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Friday, September 26, 2008

An Introduction to Key-Value Coding in Cocoa

Key-value coding is a powerful technology available in Cocoa, but it may be difficult for beginners to understand. But without key-value coding, you couldn't easily make applications scriptable or use bindings in your applications. Also, using key-value coding can significantly reduce how much code you write by eliminating accessor methods. Using it may even increase your code's security by not needing to access instance variables directly. I believe that's enough to be convinced to use this technology, but how should one go about doing so?

First off, we need to learn some vocabulary:

  • property - an object value (specifically attributes, to-one relationships, and to-many relationships) that can be accessed by KVC.
  • attribute - a property that is represented as a simple value. Examples include immutable (non-editable) objects, numbers, strings, booleans, etc.
  • to-one relationship - a property in which an object has properties of its own
  • to-many relationship - a property that consists of a collection of related objects, such as an NSArray
  • key - a string that identifies a specific property of an object. 
In case you don't know how to declare properties in an Objective-C class, here's a sample of a basic AppleFruit class:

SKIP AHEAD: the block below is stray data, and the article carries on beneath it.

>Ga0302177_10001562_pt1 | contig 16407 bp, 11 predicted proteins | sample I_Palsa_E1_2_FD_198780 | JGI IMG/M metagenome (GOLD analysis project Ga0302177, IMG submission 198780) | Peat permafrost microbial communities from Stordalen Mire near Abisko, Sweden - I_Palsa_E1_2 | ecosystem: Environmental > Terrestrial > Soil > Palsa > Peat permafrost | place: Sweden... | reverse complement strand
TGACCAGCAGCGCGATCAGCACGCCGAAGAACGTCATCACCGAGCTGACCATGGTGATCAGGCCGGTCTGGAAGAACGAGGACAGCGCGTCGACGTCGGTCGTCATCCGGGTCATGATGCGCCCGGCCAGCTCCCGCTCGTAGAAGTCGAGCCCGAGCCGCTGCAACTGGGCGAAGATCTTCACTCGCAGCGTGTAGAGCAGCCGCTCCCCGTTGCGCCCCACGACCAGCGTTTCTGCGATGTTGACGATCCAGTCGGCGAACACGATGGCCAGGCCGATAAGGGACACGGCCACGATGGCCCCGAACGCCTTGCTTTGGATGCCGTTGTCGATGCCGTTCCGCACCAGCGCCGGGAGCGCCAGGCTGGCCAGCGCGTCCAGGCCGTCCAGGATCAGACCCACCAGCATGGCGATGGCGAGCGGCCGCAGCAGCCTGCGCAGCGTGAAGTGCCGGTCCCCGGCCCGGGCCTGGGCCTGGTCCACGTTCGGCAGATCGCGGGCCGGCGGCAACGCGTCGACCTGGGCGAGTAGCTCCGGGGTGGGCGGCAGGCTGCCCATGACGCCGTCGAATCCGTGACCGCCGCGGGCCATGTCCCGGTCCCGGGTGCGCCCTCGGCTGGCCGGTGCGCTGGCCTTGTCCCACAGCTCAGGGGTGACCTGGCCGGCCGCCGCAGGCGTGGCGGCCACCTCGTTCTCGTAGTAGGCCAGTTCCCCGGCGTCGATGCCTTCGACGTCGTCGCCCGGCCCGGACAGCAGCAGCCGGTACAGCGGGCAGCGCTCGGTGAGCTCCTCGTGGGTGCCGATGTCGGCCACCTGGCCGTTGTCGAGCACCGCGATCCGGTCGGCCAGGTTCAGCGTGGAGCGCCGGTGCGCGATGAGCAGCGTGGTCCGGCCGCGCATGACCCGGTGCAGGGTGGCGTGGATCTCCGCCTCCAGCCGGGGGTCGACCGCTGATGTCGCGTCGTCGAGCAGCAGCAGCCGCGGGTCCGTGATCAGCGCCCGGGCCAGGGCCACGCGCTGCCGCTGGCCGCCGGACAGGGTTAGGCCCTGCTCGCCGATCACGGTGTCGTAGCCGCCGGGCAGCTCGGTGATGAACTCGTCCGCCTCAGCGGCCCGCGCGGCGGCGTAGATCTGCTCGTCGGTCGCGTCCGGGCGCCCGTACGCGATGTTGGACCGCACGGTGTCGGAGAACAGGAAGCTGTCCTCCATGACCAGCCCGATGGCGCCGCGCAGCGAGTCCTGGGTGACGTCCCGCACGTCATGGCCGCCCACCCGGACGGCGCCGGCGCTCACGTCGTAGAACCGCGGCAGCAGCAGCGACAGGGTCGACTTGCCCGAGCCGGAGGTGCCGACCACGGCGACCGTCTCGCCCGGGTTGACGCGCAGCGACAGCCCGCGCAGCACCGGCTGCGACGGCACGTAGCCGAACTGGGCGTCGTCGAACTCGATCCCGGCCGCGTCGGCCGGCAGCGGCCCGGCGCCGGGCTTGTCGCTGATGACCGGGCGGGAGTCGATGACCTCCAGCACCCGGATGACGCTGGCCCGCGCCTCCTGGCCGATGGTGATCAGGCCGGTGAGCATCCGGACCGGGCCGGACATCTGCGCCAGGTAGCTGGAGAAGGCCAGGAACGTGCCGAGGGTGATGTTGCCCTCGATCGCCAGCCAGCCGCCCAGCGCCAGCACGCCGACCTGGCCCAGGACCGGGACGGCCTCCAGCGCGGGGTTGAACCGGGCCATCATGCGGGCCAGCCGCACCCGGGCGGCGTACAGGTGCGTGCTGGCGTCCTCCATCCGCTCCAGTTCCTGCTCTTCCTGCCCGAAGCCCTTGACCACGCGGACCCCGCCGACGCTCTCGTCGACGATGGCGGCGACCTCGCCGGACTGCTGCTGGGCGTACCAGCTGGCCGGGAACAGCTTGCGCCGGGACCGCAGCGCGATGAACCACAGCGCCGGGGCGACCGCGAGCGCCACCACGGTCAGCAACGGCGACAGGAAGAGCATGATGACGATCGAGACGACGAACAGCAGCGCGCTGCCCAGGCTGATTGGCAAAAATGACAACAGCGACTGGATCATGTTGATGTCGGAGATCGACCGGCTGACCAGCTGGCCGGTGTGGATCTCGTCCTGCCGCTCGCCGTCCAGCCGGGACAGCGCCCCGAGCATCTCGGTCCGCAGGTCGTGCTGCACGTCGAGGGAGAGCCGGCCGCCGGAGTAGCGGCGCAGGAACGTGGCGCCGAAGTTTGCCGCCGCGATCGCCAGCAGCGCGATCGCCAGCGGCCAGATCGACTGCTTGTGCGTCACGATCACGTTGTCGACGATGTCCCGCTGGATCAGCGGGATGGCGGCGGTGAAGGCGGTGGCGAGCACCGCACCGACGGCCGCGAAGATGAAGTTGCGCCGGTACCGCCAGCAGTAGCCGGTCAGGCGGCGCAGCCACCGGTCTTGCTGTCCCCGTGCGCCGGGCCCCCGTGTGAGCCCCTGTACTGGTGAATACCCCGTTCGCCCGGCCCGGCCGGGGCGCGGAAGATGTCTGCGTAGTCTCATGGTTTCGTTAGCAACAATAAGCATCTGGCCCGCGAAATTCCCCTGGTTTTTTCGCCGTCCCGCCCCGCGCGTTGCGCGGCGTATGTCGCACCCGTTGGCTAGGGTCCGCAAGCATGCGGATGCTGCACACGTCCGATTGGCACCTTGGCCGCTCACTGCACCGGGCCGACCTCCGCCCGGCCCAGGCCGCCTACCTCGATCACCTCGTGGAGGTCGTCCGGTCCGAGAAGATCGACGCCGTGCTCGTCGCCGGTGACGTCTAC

@interface AppleFruit : NSObject
{
  NSNumber *price;
}
@property(copy, readwrite) NSNumber *price;
@end

@implementation AppleFruit
@synthesize price;
@end;


Of course, you could get a lot fancier with properties, but there's the bare basics of it.

Now, let's get further acquainted with keys. Keys typically correspond to the name of an accessor method or an instance variable in an object. Quoting the documentation,
Keys must use ASCII encoding, begin with a lowercase letter, and may not contain whitespace.
If you wanted to get the value of a key, you would simply use the valueForKey: method. For example:
[appleFruit setValue:23 forKey:price];
[priceTextField setStringValue:[appleFruit valueForKey:price]];


could be used in another class to set and get the price value of the appleFruit object, respectively.

Here's what the class could look like if key-value coding weren't implemented in it:

@interface AppleFruit : NSObject
{
   NSNumber *price;
}
- (NSNumber *)returnPrice;
- (void)setPrice:(NSNumber *)newPrice;
@end

@implementation AppleFruit

- (NSNumber *)returnPrice
{
   return price;
}

- (void)setPrice:(NSNumber *)newPrice
{
   price = newPrice;
}

@end;


See how much code was spared? Good luck with implementing KVC in your applications!

Note: this is a summarized beginner-friendly version of the first three sections of the Key-Value Coding Programming Guide available through Apple's documentation. Bits were also taken from the Design Guidelines and The Objective-C 2.0 Programming Language.

2 comments:

Nishant Varma said...

Hey there

Nishant Varma said...

whats ur email id ? i have a query regarding unix career . i have got into a IT company in a system admin role . however i want a more creative and productive career and more into programming area ... what language shud I learn ? python ? also do you think admins can switch from a admin career to programming career ? ...please sent me at nishant.varma at gmail dot com...

hope i am not eating your time there
thanks
nishant